Sports future depends on shared passion, cohesion and fly fishing

For the past 21 years, Guy Bertrand wrote the words and captured the moments – the amazing performances, victories and events that defined Trail, its athletes, coaches and organizers.

He chronicled the memories that made the Silver City synonymous with excellence, and earned it the well deserved title – the Home of Champions.

But as the winds of change blow through the Trail Times, our once eminent sports editor has moved up the ranks, from coach to manager, and rather than continue to excel in a comfortable well-worn chair, he rose to the challenge and left the cheap seats for the big chair in the front office.

A move that benefited me probably more than anyone, but that’s just the kind of Guy he is, classy to a fault, making it an easier transition for the whole Times contingent.

For the past year, I’ve had the privilege of writing news for the Times, meeting the many residents, councilors, mayors, organizers, and volunteers that the community could not do without and who for the most part, go unrecognized.

The move to sports editor happened quickly.  I came off the news bench rather cold and at the busiest time of year in a sports mad community – much like a modern-day Bunny Larocque filling the vacated crease of Habs legend Ken Dryden – a daunting task indeed.

To replace Bertrand is impossible. Rather, I have the good fortune of his guidance and expertise, and in my few brief weeks as sports editor, I’ve met many committed people who  take the time and effort to send in stats, photos or updates making the work that much easier.

But in any sports community, competition is fierce but even moreso in Greater Trail. While we benefit from each other’s organizations and facilities, we continue to retain petty policies like how much to charge a Rossland family to go for a swim in Trail.  And as last week’s amalgamation vote suggests, there are enough people who still balk at the idea of aligning themselves with an historic rival.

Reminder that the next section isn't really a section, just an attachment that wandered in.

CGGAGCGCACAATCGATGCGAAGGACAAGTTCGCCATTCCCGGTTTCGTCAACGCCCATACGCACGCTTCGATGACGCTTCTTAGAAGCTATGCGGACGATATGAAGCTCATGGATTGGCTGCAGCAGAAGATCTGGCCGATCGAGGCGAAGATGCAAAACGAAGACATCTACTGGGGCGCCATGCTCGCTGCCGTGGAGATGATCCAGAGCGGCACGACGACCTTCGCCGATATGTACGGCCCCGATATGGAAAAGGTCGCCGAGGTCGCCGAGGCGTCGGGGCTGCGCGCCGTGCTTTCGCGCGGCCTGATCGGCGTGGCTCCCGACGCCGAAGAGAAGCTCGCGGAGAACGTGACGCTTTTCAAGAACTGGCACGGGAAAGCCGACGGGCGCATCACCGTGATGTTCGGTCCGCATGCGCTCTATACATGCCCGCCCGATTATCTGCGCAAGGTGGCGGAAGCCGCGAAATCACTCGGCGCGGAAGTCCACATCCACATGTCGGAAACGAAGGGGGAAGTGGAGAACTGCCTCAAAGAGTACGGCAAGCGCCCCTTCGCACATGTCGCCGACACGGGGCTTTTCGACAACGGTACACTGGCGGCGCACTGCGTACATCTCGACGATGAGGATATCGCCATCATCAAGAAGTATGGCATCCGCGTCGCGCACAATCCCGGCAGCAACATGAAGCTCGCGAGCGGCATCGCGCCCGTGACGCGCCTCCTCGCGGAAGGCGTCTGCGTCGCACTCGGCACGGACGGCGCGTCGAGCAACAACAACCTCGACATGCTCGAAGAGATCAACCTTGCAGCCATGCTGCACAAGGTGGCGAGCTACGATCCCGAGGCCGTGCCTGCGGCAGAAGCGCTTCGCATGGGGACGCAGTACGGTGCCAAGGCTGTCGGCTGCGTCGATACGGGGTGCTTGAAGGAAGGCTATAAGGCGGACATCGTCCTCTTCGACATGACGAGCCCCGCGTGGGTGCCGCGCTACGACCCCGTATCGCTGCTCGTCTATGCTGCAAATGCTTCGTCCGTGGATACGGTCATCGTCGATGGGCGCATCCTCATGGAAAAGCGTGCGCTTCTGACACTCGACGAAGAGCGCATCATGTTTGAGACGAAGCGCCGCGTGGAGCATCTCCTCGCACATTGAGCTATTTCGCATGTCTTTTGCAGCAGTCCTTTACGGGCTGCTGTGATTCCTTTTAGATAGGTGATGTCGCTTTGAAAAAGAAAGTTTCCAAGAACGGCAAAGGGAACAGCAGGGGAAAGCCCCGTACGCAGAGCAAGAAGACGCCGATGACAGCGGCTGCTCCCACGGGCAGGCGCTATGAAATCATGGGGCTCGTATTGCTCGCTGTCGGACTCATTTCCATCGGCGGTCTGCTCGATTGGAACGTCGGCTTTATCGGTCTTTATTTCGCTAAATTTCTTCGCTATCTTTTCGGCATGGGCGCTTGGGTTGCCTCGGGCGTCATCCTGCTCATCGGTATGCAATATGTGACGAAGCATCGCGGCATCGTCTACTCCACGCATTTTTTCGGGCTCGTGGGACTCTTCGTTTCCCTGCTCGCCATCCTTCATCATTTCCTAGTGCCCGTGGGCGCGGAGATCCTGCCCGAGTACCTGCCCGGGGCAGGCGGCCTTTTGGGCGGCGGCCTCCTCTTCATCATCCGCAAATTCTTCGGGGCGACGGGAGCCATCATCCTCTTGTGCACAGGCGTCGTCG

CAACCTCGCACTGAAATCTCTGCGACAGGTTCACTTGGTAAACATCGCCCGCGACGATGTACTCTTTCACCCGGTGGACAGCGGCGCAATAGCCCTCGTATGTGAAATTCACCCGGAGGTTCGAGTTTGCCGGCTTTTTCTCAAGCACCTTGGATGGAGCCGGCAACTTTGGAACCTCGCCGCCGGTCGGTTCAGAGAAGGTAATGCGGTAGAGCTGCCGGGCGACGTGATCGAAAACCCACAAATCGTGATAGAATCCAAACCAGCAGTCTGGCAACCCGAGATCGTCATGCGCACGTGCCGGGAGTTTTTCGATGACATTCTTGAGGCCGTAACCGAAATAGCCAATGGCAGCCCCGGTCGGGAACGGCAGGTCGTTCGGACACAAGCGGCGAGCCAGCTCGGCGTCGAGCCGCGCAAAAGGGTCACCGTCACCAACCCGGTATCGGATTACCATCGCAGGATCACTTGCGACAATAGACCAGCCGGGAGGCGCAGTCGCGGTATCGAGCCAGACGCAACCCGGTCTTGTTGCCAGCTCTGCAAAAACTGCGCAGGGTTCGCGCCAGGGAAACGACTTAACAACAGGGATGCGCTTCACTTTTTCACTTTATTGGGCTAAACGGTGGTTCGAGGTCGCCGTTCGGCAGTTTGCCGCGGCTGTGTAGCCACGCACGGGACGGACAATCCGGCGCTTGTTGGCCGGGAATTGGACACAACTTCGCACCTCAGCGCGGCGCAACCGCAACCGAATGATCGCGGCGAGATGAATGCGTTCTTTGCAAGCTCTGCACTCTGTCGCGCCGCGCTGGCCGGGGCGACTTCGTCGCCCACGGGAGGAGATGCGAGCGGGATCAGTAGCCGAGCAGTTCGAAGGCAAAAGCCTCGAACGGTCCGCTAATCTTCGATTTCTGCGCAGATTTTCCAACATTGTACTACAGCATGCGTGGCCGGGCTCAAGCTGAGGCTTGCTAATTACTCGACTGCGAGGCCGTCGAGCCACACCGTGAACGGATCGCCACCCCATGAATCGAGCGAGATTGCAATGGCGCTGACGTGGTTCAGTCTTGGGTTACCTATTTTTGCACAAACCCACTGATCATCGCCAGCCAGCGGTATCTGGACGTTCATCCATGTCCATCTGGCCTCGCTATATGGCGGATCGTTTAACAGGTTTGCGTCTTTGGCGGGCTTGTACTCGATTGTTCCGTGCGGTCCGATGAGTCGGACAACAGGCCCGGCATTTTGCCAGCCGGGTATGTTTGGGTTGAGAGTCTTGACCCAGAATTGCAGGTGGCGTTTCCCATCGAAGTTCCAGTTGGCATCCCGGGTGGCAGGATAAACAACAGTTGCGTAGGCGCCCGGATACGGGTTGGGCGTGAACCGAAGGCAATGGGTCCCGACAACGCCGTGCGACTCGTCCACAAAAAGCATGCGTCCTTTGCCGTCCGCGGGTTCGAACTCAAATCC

Politics has a lot to do with it but as much as each community tries to distinguish itself by their differences, it is the common passion for sport that continues to bring us together and invariably makes us better – not just as athletes but as human beings.

Like sibling rivalries, there may always be discord and disagreements but healthy competition over the last century has produced some of the best athletes and teams in the world.

It would be a shame if politics and regrettable comments by a colleague in a recent “sports” column should somehow diminish past accomplishments and threaten future cooperation.

As for me, I have always been active in sports. I even played goal for the Nitehawks back in the prehistoric days when most of the players were local and the Jr. Smokies and Rossland Warriors skated in the KIJHL.

That was over 20 years ago, but even today I see the same names actively involved in minor hockey and participating or organizing sporting activities for the next generation of athletes.

I still lace up the skates for a local Rec-league team and nurture a golf game bereft of skill but always hopeful.

I am an avid outdoorsman, spending much of my off-time hiking and fly fishing and in the future, I’d like to bring a little of that wilderness flavour to the Times.

We live in arguably the most scenic area in British Columbia, if not the world, enjoying an embarrassment of riches in outdoor pursuits.

So if you are a kayaker, hiker, archer, horseback rider, rock or ice-climber, mountain biker, fisherman, hunter, spelunker, sky diver, skier, scuba diver, race car driver or other and have a great photo to share, an event to report, a place to recreate, or tips on a particular technique or skill – stop in, give me a call or send me an email. I’ll be happy to promote it and even try it out if possible.

I look forward to seeing you out there.